Characters are integral to a narrative, whatever genre it may take. They play an important role in the evolution of social issues, themes, and motifs. The characters in The Grapes of Wrath by John Steinbeck also show the role that they played during the changes in the agricultural industry, Dust Bowl storms, and economic challenges in the 1930s in the United States. Some of the characters of The Grapes of Wrath have been analyzed below.
Characters in The Grapes of Wrath
Tom Joad reflects the philosophy of John Steinbeck during his self-development and mental growth. Tom Joad, though short-tempered, is often portrayed as a merciful and kind soul. He stands in contrast to Jim Casy, who is only an observer of prevalent conditions, while Tom demonstrates his resilience and wants a better future. Even the four-year prison term does not change his morality. When the whole family decides to move to California after losing their farm, he leads the family through thick and thin. Tom faces many tragedies As they travel west, passing through various situations, he understands that “’Maybe all men got one big soul ever’ body’s a part of.” Finally, at the Weedpatch, he joins the Farmer’s Association and learns to serve humanity. However, he indebted to Jim Casy for teaching him to make collective efforts for the survival and well-being of humanity in the final chapters.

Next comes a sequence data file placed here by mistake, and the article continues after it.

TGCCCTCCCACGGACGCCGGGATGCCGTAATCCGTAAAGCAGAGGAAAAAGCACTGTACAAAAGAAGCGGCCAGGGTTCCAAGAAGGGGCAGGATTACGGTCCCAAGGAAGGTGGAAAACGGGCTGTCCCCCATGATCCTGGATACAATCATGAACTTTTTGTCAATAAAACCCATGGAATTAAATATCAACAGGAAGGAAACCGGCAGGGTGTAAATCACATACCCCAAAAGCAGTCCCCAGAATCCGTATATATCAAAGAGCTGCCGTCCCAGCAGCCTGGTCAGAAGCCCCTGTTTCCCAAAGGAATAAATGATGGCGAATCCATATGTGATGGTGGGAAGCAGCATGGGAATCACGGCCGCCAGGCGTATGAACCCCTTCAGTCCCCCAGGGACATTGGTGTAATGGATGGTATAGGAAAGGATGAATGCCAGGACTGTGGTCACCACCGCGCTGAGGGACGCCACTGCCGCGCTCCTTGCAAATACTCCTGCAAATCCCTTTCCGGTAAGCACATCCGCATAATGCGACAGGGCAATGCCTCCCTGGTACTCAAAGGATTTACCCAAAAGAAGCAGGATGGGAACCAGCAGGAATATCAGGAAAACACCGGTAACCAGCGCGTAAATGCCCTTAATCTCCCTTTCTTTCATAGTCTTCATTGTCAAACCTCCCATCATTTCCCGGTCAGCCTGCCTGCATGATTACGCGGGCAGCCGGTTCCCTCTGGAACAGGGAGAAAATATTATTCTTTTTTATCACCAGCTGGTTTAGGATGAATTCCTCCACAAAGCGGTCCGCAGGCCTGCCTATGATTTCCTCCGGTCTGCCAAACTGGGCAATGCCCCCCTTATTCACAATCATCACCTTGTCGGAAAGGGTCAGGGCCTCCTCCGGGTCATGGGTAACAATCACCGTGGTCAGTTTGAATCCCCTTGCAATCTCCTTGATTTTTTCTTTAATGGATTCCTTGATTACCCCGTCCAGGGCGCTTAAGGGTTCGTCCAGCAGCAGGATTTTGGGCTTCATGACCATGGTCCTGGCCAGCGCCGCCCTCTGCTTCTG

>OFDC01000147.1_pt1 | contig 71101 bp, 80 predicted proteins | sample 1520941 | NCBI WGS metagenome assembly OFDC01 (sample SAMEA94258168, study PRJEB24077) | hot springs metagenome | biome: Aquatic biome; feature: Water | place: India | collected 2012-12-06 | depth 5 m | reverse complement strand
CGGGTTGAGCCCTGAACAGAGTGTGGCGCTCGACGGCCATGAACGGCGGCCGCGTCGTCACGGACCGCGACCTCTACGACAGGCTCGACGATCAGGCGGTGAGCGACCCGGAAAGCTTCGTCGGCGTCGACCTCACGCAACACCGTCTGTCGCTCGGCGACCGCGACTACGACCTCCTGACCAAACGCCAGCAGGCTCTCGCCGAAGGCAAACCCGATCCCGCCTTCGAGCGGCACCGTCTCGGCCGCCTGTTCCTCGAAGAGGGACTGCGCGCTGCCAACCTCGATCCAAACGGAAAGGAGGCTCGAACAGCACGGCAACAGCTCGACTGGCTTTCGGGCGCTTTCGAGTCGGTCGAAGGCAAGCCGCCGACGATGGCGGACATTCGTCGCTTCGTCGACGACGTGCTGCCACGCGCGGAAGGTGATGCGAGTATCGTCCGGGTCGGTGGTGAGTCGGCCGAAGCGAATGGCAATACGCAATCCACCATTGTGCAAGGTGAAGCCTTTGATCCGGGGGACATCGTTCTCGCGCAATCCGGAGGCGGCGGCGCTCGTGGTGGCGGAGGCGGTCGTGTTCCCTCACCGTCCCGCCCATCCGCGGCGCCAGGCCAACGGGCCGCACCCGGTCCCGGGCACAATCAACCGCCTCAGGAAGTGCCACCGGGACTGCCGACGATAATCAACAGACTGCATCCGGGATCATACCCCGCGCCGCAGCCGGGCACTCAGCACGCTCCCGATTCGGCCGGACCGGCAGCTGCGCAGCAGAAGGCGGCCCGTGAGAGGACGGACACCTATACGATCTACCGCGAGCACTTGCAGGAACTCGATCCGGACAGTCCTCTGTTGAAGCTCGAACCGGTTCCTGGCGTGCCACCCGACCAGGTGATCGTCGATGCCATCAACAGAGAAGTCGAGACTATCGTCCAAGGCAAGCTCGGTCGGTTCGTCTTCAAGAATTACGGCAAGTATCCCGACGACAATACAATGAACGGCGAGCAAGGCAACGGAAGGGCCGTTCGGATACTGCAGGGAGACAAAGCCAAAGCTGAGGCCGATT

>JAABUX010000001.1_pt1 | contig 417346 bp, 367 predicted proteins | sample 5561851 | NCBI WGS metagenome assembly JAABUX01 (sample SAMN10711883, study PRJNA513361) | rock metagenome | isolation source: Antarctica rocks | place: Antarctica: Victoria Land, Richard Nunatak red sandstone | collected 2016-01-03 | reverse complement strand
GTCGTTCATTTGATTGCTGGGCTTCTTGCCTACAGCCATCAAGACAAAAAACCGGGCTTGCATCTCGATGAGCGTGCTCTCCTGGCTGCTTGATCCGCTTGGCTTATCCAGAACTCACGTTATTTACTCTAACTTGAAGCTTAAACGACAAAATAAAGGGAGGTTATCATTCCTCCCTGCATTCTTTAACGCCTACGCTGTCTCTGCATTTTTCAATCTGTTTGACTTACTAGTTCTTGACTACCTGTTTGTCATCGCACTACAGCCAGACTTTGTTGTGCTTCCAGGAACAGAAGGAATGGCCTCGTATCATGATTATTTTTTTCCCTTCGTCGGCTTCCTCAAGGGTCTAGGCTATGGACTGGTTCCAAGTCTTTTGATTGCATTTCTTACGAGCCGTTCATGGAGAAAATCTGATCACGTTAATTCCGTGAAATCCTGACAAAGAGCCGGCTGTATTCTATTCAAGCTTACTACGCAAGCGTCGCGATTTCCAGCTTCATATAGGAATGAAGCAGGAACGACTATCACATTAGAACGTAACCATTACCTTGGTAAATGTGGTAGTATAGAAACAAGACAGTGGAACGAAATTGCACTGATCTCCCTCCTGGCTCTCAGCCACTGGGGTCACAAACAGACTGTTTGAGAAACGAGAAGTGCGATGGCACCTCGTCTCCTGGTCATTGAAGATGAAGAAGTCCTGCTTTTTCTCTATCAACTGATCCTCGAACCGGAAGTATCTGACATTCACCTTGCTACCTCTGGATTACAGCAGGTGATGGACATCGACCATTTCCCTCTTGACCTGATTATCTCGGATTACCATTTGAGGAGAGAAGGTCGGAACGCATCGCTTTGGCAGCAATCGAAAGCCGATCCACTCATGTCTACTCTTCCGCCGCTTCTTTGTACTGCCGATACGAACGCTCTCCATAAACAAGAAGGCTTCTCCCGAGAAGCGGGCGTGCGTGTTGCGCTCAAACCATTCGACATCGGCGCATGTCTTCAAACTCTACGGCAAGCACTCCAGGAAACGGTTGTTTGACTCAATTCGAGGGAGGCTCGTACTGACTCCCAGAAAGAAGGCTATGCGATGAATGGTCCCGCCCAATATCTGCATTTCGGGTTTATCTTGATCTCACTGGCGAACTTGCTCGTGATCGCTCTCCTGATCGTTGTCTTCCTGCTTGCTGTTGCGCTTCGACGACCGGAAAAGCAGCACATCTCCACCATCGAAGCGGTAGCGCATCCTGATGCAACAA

Jim Casy is an effective preacher and teacher who is compared to Jesus. He is was mostly passive, trying to reconcile with his own interpretations of religion. He has come to understand the Emersonian philosophy that all souls relate to a great human spirit, which means to work for the betterment of humanity. His action of sharing his theological concepts with short-tempered Tom plays an important part in molding Tom into a pragmatic and socialist worker. Jim Casy sacrifices himself to save Tom for the welfare of the people. Although Tom faces jail for deputy’s murder, Casy’s teachings stay with him, which shows the effectiveness of his philosophical concepts. In the end, Tom vows to spread his ideas to the world for social justice for the people.
She is the primary caretaker of the family. Her first obligation is to provide food, support, and emotional assistance. Through her, the family pain comes to light. She makes them realize the situation but also makes them laugh. She demonstrates the idea of love that Casy enunciates. Besides taking care of her family, along with Tom, she also takes care of others. She keeps the family united when they leave for California. She becomes an active leader and takes over the role of Pa Joad and rejects Tom’s suggestion of breaking up the family for survival. Her concern not only expands to the family but also the only breadwinner, Tom. She also helps Pa at the Weedpatch. Her efforts to advise Rosasharn stems from this natural thinking.